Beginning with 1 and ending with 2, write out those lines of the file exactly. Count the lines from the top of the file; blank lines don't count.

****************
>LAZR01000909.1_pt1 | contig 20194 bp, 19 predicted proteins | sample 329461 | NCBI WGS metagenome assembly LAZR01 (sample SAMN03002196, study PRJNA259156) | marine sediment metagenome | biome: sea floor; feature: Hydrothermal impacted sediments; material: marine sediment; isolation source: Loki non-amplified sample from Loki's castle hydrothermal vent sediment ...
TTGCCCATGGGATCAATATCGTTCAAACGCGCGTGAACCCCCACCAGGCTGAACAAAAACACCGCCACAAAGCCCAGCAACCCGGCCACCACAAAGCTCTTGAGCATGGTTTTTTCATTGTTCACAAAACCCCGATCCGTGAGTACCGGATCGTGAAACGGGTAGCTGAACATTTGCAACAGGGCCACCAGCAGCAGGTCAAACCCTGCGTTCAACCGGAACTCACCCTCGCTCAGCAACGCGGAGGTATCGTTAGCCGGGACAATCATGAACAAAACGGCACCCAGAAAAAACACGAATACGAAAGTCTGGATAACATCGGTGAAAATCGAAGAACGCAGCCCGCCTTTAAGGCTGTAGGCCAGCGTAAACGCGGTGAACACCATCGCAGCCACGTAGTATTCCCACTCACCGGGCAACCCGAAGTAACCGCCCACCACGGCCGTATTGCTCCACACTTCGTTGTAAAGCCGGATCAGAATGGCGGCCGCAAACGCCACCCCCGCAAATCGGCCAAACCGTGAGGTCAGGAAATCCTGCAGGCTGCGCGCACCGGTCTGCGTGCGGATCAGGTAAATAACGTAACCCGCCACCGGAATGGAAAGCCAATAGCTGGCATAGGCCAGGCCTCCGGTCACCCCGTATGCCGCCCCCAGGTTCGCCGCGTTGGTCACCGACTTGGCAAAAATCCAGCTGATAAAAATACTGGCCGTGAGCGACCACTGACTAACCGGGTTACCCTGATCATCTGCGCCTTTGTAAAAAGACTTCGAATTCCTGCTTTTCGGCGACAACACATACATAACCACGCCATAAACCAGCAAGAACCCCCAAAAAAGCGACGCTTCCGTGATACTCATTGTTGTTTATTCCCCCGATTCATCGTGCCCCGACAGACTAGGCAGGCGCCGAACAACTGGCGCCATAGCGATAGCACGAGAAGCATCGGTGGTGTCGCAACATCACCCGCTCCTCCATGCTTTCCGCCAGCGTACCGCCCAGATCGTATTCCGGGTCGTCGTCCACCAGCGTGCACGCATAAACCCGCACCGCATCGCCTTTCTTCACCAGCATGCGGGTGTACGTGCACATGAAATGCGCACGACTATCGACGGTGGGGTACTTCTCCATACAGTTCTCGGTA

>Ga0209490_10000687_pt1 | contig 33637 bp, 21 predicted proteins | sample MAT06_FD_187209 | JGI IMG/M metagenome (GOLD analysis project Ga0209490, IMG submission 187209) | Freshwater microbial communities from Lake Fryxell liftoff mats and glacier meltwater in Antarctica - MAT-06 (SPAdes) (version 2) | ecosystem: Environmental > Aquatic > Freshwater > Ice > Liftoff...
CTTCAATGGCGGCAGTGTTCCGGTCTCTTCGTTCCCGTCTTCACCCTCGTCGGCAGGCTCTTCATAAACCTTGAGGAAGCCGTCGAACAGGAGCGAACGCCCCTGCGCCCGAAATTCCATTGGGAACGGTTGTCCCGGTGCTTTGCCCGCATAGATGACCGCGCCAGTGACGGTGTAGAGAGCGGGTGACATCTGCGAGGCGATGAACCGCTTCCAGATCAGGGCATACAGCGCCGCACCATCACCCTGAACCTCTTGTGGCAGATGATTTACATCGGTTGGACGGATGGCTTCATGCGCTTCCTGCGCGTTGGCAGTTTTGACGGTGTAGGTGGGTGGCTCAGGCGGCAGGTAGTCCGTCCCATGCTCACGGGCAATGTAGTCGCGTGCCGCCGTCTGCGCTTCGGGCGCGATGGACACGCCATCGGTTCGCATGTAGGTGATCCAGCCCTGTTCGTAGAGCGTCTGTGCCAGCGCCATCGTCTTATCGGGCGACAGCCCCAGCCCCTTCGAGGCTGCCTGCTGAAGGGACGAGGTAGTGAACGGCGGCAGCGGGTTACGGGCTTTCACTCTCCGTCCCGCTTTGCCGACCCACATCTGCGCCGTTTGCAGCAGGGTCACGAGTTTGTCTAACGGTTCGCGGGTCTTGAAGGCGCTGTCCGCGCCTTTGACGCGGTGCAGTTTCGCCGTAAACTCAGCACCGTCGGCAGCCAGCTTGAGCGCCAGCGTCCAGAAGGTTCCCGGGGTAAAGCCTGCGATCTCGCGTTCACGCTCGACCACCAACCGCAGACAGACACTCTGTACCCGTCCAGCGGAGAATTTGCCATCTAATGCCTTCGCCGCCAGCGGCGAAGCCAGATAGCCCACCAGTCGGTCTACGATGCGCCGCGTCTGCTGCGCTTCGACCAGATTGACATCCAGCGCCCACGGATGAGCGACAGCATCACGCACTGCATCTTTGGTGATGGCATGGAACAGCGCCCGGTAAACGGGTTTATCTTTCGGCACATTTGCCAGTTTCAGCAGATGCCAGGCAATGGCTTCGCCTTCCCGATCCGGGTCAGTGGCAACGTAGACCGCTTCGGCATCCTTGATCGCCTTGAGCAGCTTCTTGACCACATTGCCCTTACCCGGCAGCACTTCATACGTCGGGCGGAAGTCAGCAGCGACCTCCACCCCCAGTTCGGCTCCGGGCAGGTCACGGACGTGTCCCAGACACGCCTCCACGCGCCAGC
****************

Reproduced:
>LAZR01000909.1_pt1 | contig 20194 bp, 19 predicted proteins | sample 329461 | NCBI WGS metagenome assembly LAZR01 (sample SAMN03002196, study PRJNA259156) | marine sediment metagenome | biome: sea floor; feature: Hydrothermal impacted sediments; material: marine sediment; isolation source: Loki non-amplified sample from Loki's castle hydrothermal vent sediment ...
TTGCCCATGGGATCAATATCGTTCAAACGCGCGTGAACCCCCACCAGGCTGAACAAAAACACCGCCACAAAGCCCAGCAACCCGGCCACCACAAAGCTCTTGAGCATGGTTTTTTCATTGTTCACAAAACCCCGATCCGTGAGTACCGGATCGTGAAACGGGTAGCTGAACATTTGCAACAGGGCCACCAGCAGCAGGTCAAACCCTGCGTTCAACCGGAACTCACCCTCGCTCAGCAACGCGGAGGTATCGTTAGCCGGGACAATCATGAACAAAACGGCACCCAGAAAAAACACGAATACGAAAGTCTGGATAACATCGGTGAAAATCGAAGAACGCAGCCCGCCTTTAAGGCTGTAGGCCAGCGTAAACGCGGTGAACACCATCGCAGCCACGTAGTATTCCCACTCACCGGGCAACCCGAAGTAACCGCCCACCACGGCCGTATTGCTCCACACTTCGTTGTAAAGCCGGATCAGAATGGCGGCCGCAAACGCCACCCCCGCAAATCGGCCAAACCGTGAGGTCAGGAAATCCTGCAGGCTGCGCGCACCGGTCTGCGTGCGGATCAGGTAAATAACGTAACCCGCCACCGGAATGGAAAGCCAATAGCTGGCATAGGCCAGGCCTCCGGTCACCCCGTATGCCGCCCCCAGGTTCGCCGCGTTGGTCACCGACTTGGCAAAAATCCAGCTGATAAAAATACTGGCCGTGAGCGACCACTGACTAACCGGGTTACCCTGATCATCTGCGCCTTTGTAAAAAGACTTCGAATTCCTGCTTTTCGGCGACAACACATACATAACCACGCCATAAACCAGCAAGAACCCCCAAAAAAGCGACGCTTCCGTGATACTCATTGTTGTTTATTCCCCCGATTCATCGTGCCCCGACAGACTAGGCAGGCGCCGAACAACTGGCGCCATAGCGATAGCACGAGAAGCATCGGTGGTGTCGCAACATCACCCGCTCCTCCATGCTTTCCGCCAGCGTACCGCCCAGATCGTATTCCGGGTCGTCGTCCACCAGCGTGCACGCATAAACCCGCACCGCATCGCCTTTCTTCACCAGCATGCGGGTGTACGTGCACATGAAATGCGCACGACTATCGACGGTGGGGTACTTCTCCATACAGTTCTCGGTA